Tuesday, April 19, 2016

A 1910 Hockey Match - Montreal

Frances Fenwick Williams was a Montreal journalist,author and suffragist who wrote a few novels including The Arch-Satirist, from 1910, the year the woman suffrage movement got going in the City. She figures in my e-books Furies Cross the Mersey and Service and Disservice, about the Canadian suffragists and suffragettes.

This is a novel with too little plot and too much TELL and not enough SHOW, and little description of the city in that era, but the novel does contain a scene at a hockey game.  I'm not sure, but it may be one of the few early descriptions of the great Canadian game. The heroine of the story is being courted by a wealthy man, whom she likes but must reject due to a dark secret in her life. Here is the chapter entitled "A Hockey Match".

The Montreal Arena is a building of considerable size, capable of accommodating many thousands. It has been the scene of many a revel; horses,prima donnas, vegetables, all have exhibited here at one time or another; from Calve, who raved vith indignation at the idea of singing in such a place, to Emperor, the finest horse in Canada, who made no objection, whatever. Only a hockey match,
however, can count positively on filling it from wall to wall.

To-night was the Wales-Conquerors match: and many a business man of mature years had sent his office boy days before to stand in Hne from nine to eleven on a bitter winter morning in order to procure tickets. Mrs. Hadwell had secured six seats and had organized a party to escort her American guests thither. 

She,however, had not accompanied them,frankly acknowledging the obvious fact that she was no sport." I do love to be fin-de-siecle,'' she had said. 

But, when it comes to hockey or pug dogs — well, I simply can't, that's all.'' Then she had told a plaintive tale of how, when a girl, she had been taken to a hockey match. Her escort had been an enthusiast of the most virulent type; and she had been obliged to feign a joy which she by no means felt. It was ghastly," she observed, ghastly.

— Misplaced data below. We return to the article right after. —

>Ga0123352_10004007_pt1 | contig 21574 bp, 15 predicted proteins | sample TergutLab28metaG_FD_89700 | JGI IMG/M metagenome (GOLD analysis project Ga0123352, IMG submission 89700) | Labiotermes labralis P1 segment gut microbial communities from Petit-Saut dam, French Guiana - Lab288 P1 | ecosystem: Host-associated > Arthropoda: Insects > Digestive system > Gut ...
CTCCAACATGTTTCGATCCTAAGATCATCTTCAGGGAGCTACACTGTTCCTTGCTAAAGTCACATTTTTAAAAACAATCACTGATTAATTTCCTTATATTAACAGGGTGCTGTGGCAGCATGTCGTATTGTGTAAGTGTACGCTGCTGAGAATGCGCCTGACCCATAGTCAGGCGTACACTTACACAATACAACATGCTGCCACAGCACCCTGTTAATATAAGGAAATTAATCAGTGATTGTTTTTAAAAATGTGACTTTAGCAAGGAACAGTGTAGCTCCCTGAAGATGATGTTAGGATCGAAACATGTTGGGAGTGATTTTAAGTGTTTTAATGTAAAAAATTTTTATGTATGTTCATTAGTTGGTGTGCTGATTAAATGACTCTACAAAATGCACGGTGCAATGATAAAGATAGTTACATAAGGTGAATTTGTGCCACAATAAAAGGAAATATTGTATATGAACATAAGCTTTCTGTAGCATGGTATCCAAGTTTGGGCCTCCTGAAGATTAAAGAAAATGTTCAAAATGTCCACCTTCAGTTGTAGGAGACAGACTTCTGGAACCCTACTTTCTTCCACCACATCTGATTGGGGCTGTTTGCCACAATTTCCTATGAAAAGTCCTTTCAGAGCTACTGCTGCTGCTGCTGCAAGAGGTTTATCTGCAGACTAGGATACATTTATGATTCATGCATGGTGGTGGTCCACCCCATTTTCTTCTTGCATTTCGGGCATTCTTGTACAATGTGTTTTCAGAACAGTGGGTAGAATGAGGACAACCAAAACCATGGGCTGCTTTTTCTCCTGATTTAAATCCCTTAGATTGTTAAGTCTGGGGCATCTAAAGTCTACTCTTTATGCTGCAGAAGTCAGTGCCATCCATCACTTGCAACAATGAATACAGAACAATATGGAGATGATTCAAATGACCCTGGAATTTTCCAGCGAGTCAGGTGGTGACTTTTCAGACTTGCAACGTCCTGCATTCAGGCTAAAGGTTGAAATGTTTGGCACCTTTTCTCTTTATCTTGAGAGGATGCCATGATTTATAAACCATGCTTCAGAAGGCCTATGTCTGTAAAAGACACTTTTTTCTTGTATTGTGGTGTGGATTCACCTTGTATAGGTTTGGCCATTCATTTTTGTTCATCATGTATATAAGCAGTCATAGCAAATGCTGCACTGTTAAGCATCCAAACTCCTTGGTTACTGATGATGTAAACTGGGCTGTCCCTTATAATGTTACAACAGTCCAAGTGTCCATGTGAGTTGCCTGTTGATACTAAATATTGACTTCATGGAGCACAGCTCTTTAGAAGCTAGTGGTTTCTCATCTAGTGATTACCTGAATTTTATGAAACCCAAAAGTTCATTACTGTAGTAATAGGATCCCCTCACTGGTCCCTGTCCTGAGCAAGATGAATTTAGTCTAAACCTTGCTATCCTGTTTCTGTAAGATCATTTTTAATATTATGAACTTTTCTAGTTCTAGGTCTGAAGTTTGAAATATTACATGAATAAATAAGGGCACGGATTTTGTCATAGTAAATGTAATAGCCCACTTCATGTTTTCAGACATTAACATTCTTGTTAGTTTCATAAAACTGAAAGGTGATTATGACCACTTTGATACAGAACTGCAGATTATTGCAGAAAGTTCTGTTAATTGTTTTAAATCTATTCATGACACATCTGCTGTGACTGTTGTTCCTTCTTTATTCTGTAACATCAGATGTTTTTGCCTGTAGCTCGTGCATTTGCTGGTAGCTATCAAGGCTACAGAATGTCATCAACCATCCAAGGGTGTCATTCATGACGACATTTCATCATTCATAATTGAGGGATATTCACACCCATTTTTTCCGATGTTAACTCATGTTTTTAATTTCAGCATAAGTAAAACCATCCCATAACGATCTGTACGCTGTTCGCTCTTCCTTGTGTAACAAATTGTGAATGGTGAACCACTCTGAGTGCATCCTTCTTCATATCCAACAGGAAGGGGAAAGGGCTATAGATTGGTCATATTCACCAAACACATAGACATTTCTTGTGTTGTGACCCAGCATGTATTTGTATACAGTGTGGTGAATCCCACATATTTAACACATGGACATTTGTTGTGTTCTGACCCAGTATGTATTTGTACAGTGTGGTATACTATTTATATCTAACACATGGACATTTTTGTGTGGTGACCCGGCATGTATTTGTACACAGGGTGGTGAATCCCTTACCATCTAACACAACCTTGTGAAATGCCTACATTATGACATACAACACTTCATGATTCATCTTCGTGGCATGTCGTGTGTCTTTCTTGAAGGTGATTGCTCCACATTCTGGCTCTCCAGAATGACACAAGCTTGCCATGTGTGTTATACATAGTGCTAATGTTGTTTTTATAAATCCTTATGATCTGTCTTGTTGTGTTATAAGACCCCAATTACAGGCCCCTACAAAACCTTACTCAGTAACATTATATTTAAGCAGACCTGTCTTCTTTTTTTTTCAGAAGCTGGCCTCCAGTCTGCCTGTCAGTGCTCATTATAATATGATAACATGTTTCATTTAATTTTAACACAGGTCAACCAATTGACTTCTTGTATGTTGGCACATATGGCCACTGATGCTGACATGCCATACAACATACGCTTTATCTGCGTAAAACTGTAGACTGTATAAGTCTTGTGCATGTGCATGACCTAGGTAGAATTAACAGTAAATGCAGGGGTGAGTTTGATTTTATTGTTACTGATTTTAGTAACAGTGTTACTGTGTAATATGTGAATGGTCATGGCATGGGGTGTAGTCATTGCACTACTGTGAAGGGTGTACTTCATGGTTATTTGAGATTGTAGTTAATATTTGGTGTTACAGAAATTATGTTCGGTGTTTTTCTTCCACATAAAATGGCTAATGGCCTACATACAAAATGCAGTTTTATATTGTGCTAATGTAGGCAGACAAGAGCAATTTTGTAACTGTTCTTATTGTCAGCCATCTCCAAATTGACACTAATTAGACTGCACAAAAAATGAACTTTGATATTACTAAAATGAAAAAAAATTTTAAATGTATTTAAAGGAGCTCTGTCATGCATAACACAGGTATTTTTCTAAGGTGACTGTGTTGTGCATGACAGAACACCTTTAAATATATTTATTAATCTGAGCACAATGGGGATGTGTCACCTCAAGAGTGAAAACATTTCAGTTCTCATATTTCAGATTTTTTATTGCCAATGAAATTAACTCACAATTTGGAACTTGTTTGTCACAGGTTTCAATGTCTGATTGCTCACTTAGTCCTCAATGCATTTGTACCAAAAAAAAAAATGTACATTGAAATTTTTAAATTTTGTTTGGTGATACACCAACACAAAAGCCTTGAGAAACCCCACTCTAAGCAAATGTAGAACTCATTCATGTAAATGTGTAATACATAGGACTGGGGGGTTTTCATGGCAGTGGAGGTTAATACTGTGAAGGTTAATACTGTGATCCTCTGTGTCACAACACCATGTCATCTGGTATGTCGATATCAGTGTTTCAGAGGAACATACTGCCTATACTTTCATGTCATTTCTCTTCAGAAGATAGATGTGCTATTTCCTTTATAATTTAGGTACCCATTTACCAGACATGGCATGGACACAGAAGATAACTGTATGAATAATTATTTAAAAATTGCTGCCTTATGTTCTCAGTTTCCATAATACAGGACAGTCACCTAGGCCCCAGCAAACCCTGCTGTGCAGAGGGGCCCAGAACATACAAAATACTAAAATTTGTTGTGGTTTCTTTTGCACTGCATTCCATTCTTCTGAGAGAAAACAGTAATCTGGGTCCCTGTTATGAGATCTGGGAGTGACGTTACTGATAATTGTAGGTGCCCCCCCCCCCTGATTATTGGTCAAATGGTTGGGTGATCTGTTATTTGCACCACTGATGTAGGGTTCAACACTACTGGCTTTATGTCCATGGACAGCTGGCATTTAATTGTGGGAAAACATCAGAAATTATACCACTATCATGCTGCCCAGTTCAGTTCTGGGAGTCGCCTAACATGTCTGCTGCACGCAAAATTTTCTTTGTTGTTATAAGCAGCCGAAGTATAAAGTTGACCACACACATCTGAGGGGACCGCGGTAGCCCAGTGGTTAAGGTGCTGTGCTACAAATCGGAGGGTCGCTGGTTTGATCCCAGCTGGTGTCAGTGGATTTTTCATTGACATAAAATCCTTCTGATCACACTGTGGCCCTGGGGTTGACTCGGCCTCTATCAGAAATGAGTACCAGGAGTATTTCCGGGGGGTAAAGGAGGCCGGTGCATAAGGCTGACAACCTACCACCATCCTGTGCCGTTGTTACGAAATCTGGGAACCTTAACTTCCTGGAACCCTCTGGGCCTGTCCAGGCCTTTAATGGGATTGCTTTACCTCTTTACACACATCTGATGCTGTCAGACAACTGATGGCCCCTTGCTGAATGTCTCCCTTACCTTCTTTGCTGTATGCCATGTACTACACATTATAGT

There I sat, huddled in grandmother's sealskin which wasn't a bit becoming, and watched a lot of weird things dressed like circus clowns knocking a bit of rubber round a slippery rink. 

And all those poor misguided beings who had paid two, three and five dollars to see them do it yelled like mad whenever the rubber got taken down a little faster than usual — oh, you may laugh! but I can tell you that when one of those silly men whacked another silly man over the head when the umpire wasn't looking because the second ass had hit that absurd bit of rubber oftener than he, the first ass, had — why, I felt sorry to think that the human species to which I belonged was so devoid of sense. 

And that great goat who stood at one end and tried to stop the thing from getting between two sticks! why did everyone think he was a hero when he managed to get his two big feet together in time to stop the rubber from getting through? 

I don't see anything very clever in putting your feet together and letting a rubber thing come bang against your toes, do you? ''But what's the use of talking! You must think it clever. You must! or why should you go? Where is the attraction? Do you like hearing those wild-looking men shouting insults at the men who don't play on their team? Does it amuse you to hear them snarling, 'Dirty Smith! Putimoff! Butcher Brown! Knockiseadoff, Robinson! '